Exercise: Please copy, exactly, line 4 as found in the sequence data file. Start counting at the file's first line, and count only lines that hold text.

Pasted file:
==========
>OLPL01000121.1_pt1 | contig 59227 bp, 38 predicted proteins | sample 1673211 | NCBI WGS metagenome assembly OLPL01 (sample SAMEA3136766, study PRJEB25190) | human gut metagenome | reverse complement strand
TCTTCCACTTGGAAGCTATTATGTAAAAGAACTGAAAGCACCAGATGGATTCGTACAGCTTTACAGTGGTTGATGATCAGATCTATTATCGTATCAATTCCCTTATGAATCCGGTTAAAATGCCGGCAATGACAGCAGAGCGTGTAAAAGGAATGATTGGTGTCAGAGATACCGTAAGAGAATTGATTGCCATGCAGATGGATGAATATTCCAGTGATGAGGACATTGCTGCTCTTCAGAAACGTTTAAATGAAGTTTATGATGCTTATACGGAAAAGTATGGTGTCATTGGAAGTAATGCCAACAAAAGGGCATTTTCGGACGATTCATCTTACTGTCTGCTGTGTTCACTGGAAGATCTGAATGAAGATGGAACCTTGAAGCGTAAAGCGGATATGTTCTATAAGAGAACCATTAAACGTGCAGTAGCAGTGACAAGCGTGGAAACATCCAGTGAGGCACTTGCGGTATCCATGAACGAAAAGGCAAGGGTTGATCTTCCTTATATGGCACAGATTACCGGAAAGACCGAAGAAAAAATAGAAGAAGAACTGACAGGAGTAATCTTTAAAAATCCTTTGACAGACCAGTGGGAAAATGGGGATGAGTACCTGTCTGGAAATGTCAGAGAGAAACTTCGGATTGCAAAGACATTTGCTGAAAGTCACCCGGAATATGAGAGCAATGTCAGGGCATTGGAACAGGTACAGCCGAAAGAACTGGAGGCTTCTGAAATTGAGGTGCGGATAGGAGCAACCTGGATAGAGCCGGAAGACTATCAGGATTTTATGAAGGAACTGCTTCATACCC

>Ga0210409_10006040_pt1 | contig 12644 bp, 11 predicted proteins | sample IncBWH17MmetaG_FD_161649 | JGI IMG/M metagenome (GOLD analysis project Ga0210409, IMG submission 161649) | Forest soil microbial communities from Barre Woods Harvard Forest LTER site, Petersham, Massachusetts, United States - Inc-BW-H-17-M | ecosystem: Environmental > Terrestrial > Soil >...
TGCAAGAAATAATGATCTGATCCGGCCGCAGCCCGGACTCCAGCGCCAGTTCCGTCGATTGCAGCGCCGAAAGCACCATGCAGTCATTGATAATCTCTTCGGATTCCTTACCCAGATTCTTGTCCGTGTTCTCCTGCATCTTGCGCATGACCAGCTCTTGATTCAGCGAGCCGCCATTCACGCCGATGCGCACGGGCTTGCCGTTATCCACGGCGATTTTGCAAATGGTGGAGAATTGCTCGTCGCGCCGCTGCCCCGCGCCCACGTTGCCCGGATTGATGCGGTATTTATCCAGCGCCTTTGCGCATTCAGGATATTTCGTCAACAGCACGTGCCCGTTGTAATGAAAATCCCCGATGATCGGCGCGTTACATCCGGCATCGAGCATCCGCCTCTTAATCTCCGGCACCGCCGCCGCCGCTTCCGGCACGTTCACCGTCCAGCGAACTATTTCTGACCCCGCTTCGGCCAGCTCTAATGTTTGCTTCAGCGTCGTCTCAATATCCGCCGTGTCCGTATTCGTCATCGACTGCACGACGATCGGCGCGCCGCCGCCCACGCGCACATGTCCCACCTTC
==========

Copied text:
TGCAAGAAATAATGATCTGATCCGGCCGCAGCCCGGACTCCAGCGCCAGTTCCGTCGATTGCAGCGCCGAAAGCACCATGCAGTCATTGATAATCTCTTCGGATTCCTTACCCAGATTCTTGTCCGTGTTCTCCTGCATCTTGCGCATGACCAGCTCTTGATTCAGCGAGCCGCCATTCACGCCGATGCGCACGGGCTTGCCGTTATCCACGGCGATTTTGCAAATGGTGGAGAATTGCTCGTCGCGCCGCTGCCCCGCGCCCACGTTGCCCGGATTGATGCGGTATTTATCCAGCGCCTTTGCGCATTCAGGATATTTCGTCAACAGCACGTGCCCGTTGTAATGAAAATCCCCGATGATCGGCGCGTTACATCCGGCATCGAGCATCCGCCTCTTAATCTCCGGCACCGCCGCCGCCGCTTCCGGCACGTTCACCGTCCAGCGAACTATTTCTGACCCCGCTTCGGCCAGCTCTAATGTTTGCTTCAGCGTCGTCTCAATATCCGCCGTGTCCGTATTCGTCATCGACTGCACGACGATCGGCGCGCCGCCGCCCACGCGCACATGTCCCACCTTC